There’s rarely a downside to my manic episodes because they are usually hypomanic in nature.  I don’t gamble because I think it’s a waste of money.  I have the impulse to shop, but there’s never any money in my bank account anyway.  Sometimes, I’m hypersexual, but I won’t jeopardize my marriage if my husband isn’t willing to cooperate.  Sometimes I fantasize about it.  But that doesn’t hurt.  Usually, I just take care of business by myself.  It’s enough to tide me over until I can get the hubby to give in.

That’s not to say that there aren’t downsides at all.  If I am manic and in an extremely elevated mood, I have the tendency to become very irritable.  Especially when things start going wrong or someone tries to make me feel bad or antagonize me.   Believe me, it doesn’t take much.  And that’s when the impulsiveness becomes a problem.  I find myself compelled to do unreasonable things.  I’m pretty pissed at my husband right now.  We had a fight.  I’ll leave it at that.  He unfairly blames me and criticizes me.  I have a list a mile long for you, buddy.  I want to wake him up and pick a fight.  I want to start a riot.  I want to take a stand and pull out the couch downstairs so he can see that I’d rather sleep on a fold out couch than be remotely near him because I’m so disgusted.  I want to force these issues that he desperately wants to avoid.  Especially, my illness and our son’s special needs.  I want to get back at him for all of the times he made me feel bad and made my depression deepen.  I want to cut him out so that I don’t have to deal with his shit anymore.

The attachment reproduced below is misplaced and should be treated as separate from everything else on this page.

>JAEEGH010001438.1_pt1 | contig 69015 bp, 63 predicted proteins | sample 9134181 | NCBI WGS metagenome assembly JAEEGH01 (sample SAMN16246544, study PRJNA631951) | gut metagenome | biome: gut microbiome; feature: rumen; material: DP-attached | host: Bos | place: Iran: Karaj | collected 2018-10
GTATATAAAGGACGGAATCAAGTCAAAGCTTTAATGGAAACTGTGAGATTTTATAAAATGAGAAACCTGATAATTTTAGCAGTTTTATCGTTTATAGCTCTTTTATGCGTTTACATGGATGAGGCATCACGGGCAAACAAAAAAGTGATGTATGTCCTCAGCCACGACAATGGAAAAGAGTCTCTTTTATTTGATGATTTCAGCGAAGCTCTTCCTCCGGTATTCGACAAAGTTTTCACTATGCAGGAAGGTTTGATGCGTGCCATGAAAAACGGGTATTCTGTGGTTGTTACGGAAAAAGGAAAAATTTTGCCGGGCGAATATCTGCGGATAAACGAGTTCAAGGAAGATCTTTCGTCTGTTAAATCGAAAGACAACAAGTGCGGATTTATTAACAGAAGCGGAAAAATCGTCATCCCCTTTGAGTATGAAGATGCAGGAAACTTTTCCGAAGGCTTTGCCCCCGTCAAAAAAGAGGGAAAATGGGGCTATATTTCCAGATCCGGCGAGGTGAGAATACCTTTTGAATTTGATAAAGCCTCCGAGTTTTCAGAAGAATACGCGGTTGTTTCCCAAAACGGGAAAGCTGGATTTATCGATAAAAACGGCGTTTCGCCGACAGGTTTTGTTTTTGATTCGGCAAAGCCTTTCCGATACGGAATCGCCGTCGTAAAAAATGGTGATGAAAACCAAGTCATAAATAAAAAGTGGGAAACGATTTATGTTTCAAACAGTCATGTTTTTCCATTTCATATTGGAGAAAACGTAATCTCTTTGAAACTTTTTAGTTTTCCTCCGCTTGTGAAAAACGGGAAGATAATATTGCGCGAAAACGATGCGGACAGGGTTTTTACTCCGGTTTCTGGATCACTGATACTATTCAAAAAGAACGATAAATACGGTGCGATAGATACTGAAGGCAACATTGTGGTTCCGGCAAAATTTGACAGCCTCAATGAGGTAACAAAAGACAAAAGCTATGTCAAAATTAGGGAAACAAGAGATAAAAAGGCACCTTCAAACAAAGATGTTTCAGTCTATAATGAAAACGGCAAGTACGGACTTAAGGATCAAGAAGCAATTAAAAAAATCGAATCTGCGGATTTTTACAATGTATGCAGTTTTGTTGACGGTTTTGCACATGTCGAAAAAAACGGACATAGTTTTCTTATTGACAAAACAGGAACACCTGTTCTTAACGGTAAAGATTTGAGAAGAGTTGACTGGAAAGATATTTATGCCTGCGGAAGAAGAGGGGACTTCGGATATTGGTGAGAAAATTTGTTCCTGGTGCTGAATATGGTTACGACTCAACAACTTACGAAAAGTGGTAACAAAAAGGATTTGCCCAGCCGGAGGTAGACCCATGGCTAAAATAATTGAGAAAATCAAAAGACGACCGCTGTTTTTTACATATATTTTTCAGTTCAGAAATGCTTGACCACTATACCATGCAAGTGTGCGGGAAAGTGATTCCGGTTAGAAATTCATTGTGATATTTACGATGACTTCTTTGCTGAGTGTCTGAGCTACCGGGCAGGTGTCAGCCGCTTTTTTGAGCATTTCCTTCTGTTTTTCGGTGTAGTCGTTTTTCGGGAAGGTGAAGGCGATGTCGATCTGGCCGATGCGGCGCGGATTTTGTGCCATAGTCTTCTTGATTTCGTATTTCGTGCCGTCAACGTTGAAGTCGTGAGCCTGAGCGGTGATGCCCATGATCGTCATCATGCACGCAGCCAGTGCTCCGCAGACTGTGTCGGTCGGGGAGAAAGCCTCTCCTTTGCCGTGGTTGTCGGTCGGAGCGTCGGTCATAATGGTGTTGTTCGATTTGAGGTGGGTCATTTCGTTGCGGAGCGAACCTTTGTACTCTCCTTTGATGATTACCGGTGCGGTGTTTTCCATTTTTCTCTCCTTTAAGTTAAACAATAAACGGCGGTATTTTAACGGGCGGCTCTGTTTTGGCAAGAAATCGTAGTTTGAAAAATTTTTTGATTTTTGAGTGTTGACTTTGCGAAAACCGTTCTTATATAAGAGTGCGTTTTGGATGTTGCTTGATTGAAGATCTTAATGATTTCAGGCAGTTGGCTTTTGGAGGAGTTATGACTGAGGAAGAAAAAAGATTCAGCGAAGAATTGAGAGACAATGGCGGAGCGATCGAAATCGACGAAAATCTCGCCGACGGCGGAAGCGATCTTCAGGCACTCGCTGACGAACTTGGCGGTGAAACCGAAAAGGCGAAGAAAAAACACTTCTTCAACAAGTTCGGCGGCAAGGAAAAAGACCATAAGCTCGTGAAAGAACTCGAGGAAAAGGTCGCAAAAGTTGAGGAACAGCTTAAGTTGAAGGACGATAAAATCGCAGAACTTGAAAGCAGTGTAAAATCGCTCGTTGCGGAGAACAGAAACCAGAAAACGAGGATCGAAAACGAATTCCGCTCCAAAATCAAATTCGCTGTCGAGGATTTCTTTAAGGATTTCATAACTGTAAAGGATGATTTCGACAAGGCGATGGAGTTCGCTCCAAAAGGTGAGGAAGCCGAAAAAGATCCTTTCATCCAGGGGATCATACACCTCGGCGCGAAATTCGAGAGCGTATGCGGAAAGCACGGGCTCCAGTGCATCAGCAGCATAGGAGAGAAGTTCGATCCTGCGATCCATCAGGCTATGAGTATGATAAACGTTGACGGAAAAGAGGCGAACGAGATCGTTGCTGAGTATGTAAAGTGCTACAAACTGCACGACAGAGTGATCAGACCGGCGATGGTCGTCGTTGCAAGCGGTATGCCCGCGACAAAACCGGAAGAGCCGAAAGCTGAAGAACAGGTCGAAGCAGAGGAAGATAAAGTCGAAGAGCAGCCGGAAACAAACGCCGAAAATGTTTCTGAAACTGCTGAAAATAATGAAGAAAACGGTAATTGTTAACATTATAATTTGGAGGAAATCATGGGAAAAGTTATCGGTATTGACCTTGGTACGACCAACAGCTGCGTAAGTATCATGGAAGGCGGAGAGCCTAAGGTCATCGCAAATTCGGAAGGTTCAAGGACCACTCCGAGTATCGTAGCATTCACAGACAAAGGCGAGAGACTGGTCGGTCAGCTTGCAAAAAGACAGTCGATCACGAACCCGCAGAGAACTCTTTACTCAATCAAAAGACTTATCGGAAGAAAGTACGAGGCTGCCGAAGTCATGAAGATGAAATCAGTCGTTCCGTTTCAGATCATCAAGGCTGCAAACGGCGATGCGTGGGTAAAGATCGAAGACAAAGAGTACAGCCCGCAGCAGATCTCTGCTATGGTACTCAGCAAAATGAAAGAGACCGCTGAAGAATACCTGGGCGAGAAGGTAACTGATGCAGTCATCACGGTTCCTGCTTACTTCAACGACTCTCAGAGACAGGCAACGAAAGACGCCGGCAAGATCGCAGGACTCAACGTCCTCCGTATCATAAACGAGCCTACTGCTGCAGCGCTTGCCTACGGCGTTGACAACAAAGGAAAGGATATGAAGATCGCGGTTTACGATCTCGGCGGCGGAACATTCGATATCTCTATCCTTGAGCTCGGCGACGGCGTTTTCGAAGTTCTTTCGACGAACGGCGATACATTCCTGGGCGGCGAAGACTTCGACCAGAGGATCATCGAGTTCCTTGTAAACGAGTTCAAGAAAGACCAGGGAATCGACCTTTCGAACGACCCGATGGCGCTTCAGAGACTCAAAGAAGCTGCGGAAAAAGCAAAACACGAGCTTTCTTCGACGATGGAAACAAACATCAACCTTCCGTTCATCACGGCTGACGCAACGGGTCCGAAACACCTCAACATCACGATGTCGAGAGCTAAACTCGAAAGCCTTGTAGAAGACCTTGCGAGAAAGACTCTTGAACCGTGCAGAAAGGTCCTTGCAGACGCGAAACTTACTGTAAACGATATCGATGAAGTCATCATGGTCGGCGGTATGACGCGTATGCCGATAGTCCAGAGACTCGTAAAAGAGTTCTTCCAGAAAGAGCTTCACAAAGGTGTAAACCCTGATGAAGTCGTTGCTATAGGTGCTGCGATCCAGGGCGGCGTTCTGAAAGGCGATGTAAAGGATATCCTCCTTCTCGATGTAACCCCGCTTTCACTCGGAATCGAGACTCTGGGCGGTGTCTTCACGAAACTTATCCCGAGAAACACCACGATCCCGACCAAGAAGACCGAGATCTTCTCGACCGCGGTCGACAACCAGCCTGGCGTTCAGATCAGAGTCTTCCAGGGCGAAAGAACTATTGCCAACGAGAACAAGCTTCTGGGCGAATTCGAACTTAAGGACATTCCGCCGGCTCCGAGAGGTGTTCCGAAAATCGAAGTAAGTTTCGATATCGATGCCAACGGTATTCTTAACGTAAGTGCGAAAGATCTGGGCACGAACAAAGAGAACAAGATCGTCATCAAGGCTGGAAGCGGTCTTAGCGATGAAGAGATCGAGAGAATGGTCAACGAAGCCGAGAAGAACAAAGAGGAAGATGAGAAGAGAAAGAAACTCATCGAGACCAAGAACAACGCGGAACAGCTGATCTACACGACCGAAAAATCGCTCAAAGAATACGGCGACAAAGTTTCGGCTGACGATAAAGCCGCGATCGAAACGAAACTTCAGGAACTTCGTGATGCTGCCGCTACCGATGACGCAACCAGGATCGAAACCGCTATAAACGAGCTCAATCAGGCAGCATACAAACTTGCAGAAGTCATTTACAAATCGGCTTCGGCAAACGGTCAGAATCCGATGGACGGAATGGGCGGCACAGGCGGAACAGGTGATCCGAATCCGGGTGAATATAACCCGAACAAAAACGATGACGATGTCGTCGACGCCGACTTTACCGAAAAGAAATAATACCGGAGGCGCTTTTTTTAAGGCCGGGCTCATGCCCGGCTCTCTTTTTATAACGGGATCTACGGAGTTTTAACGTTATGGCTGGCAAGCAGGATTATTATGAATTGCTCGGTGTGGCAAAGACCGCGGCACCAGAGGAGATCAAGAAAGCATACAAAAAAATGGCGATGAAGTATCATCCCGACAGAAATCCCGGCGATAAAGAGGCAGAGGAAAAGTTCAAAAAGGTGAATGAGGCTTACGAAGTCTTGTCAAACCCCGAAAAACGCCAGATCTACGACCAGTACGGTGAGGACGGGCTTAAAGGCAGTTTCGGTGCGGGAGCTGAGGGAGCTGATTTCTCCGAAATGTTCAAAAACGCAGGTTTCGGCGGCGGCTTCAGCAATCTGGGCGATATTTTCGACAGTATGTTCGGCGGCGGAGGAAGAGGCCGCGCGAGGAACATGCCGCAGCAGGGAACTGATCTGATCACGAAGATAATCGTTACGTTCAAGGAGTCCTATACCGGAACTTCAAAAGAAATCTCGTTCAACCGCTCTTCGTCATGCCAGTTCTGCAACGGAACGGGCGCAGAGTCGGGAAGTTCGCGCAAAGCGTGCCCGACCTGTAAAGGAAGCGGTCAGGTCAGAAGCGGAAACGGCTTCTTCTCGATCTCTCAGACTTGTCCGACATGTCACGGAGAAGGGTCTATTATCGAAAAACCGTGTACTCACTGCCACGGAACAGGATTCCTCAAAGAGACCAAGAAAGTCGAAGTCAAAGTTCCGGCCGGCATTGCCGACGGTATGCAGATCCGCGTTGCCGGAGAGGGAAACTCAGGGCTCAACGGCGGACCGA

I won’t.  I might if it keeps up.  Or if this manic episode gets any worse.  I don’t suppose that it will.  If it’s mixed, and I suspect that it might be, then I’ll be back in the throws of depression tomorrow.  But in the meantime, I’m not going to let him take me down.  I’m sick of it.  He’s a selfish. self-absorbed, arrogant, bastard-coasted bastard with bastard filling.  And one way or another, he will pay.

See?  Just two days ago I wouldn’t have been saying that.  I would’ve been moping and crying about how he yelled at me.  And how I love him and if he’s supposedly loves me, then why doesn’t he recognize my illness and why does he do things to make it worse?  I would’ve been trying to work it out instead of starting a war campaign.

We’ll see where this goes.  I love mania.  It helps me do all of the things I want, be a super person, and do the things I can’t when I’m just me.  And that’s what makes it dangerous.